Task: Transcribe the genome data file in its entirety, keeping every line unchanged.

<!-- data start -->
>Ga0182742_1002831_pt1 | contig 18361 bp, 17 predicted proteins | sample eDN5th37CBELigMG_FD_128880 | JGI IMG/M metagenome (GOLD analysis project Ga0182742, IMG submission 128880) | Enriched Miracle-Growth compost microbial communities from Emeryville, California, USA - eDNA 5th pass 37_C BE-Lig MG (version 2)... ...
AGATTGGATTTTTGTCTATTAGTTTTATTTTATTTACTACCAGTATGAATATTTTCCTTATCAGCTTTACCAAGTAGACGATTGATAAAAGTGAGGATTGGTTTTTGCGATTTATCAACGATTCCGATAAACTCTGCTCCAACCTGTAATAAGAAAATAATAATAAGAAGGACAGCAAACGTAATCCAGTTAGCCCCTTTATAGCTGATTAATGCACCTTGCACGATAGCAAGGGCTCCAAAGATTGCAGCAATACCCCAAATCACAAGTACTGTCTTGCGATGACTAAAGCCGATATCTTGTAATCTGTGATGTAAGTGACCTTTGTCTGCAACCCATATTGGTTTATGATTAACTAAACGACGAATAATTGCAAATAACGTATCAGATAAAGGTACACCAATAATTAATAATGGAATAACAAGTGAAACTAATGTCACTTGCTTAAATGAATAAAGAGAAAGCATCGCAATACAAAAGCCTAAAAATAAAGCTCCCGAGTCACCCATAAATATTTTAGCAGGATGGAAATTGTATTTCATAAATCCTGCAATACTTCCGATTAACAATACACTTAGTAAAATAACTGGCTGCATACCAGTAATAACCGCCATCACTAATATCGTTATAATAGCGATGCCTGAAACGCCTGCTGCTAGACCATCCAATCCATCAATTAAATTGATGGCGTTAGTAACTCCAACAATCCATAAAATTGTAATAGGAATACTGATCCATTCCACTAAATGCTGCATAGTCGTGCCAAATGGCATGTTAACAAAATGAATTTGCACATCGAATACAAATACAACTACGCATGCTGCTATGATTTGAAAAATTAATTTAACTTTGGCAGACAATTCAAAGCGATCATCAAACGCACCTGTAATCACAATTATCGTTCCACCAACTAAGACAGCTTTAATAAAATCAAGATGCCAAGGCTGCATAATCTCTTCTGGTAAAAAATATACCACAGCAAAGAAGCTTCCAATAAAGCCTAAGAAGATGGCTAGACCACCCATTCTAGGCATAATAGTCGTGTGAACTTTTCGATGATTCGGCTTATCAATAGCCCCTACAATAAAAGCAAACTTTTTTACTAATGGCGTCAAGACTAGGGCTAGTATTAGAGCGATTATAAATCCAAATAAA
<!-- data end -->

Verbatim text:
>Ga0182742_1002831_pt1 | contig 18361 bp, 17 predicted proteins | sample eDN5th37CBELigMG_FD_128880 | JGI IMG/M metagenome (GOLD analysis project Ga0182742, IMG submission 128880) | Enriched Miracle-Growth compost microbial communities from Emeryville, California, USA - eDNA 5th pass 37_C BE-Lig MG (version 2)... ...
AGATTGGATTTTTGTCTATTAGTTTTATTTTATTTACTACCAGTATGAATATTTTCCTTATCAGCTTTACCAAGTAGACGATTGATAAAAGTGAGGATTGGTTTTTGCGATTTATCAACGATTCCGATAAACTCTGCTCCAACCTGTAATAAGAAAATAATAATAAGAAGGACAGCAAACGTAATCCAGTTAGCCCCTTTATAGCTGATTAATGCACCTTGCACGATAGCAAGGGCTCCAAAGATTGCAGCAATACCCCAAATCACAAGTACTGTCTTGCGATGACTAAAGCCGATATCTTGTAATCTGTGATGTAAGTGACCTTTGTCTGCAACCCATATTGGTTTATGATTAACTAAACGACGAATAATTGCAAATAACGTATCAGATAAAGGTACACCAATAATTAATAATGGAATAACAAGTGAAACTAATGTCACTTGCTTAAATGAATAAAGAGAAAGCATCGCAATACAAAAGCCTAAAAATAAAGCTCCCGAGTCACCCATAAATATTTTAGCAGGATGGAAATTGTATTTCATAAATCCTGCAATACTTCCGATTAACAATACACTTAGTAAAATAACTGGCTGCATACCAGTAATAACCGCCATCACTAATATCGTTATAATAGCGATGCCTGAAACGCCTGCTGCTAGACCATCCAATCCATCAATTAAATTGATGGCGTTAGTAACTCCAACAATCCATAAAATTGTAATAGGAATACTGATCCATTCCACTAAATGCTGCATAGTCGTGCCAAATGGCATGTTAACAAAATGAATTTGCACATCGAATACAAATACAACTACGCATGCTGCTATGATTTGAAAAATTAATTTAACTTTGGCAGACAATTCAAAGCGATCATCAAACGCACCTGTAATCACAATTATCGTTCCACCAACTAAGACAGCTTTAATAAAATCAAGATGCCAAGGCTGCATAATCTCTTCTGGTAAAAAATATACCACAGCAAAGAAGCTTCCAATAAAGCCTAAGAAGATGGCTAGACCACCCATTCTAGGCATAATAGTCGTGTGAACTTTTCGATGATTCGGCTTATCAATAGCCCCTACAATAAAAGCAAACTTTTTTACTAATGGCGTCAAGACTAGGGCTAGTATTAGAGCGATTATAAATCCAAATAAA